Trade facilitation helps to promote resilient economic growth and development, according to Dr Alan Bollard, Executive Director of the APEC Secretariat, and Pascal Lamy, Director-General of the World Trade Organisation (WTO).

In their opinion editorial entitled “APEC shows the way on trade”, Dr Bollard and Mr Lamy highlighted the gains that the APEC region has already achieved from opening up its markets to trade and indicated that there is potential for further growth.

Noting that the APEC goal to improve supply chain performance by 10 per cent by 2015 could boost the region’s annual gross domestic product (GDP) by a further $21 billion, Dr Bollard and Mr Lamy called for countries to “take positive steps to unlock the potential for trade to grow stronger.”

To facilitate trade, Dr Bollard and Mr Lamy wrote that it is important to reduce and eliminate trade barriers and not adopt “isolationist policies”. The “cutting [of] red tape for importers and exporters, at and behind the border” is also key in ensuring that “goods and services are delivered quickly” and efficiently.

Commenting on the average costs of moving goods across borders due to tariffs and other technical barriers to trade, they stated that these costs could “become impediments to trade” for small and medium enterprises “which account for much of the world’s businesses and jobs.”

Dr Bollard and Mr Lamy further highlighted the important role that the private sector has to play in facilitating trade across the region, and more widely across the globe.

In ASEAN, the recent launch of the ASEAN Food and Beverage Alliance (AFBA) demonstrates the private sector’s efforts to help facilitate intra- and extra-regional trade and help accelerate the creation of the ASEAN Economic Community.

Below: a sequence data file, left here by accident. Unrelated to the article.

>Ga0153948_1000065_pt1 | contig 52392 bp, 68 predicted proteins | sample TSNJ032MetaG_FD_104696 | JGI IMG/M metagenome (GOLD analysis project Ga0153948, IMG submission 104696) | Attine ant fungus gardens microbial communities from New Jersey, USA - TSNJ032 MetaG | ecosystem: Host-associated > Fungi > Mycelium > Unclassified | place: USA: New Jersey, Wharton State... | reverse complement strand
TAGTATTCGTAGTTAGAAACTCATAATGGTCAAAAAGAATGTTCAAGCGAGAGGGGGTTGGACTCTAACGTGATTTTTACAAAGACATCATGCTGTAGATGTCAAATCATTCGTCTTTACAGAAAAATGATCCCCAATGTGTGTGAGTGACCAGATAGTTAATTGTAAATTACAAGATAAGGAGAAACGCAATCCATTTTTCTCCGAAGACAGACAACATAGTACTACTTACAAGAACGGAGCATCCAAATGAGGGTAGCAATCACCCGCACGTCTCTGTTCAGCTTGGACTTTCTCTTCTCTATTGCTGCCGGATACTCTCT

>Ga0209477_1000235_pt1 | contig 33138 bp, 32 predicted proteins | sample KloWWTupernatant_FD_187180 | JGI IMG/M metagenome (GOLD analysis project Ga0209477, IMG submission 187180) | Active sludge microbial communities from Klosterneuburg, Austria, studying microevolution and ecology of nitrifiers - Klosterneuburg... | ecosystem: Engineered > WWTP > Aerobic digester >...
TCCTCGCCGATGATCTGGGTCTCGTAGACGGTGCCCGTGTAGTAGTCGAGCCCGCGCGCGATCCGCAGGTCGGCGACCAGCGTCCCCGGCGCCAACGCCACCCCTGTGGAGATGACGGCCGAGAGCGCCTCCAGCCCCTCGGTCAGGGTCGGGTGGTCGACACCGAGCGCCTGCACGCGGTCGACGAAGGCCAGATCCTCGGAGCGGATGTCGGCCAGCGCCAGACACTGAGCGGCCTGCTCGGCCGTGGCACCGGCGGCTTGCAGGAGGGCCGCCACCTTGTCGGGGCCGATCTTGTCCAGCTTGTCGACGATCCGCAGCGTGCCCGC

FIA Executive Director, Bev Postma, said the establishment of AFBA will help stimulate the free flow of food products across the ASEAN markets.

“The food industry in ASEAN plays an important role in the region’s economic development – it employs more than four million people, through 300,000 companies - 95 per cent of which are small and medium enterprises (SMEs).

“The success of ASEAN’s efforts to stimulate the free flow of food products across the region, and more widely across the globe, is important for the overall economic development of the region.

“Working alongside the public sector and other key stakeholders, AFBA seeks to accelerate the harmonisation of standards and promote a collaborative approach in achieving sustainable growth for the region.

“It will also support ASEAN’s single market goals by working to achieve common food standards, helping to drive the efficient production and movement of safe, high quality food between countries,” she said.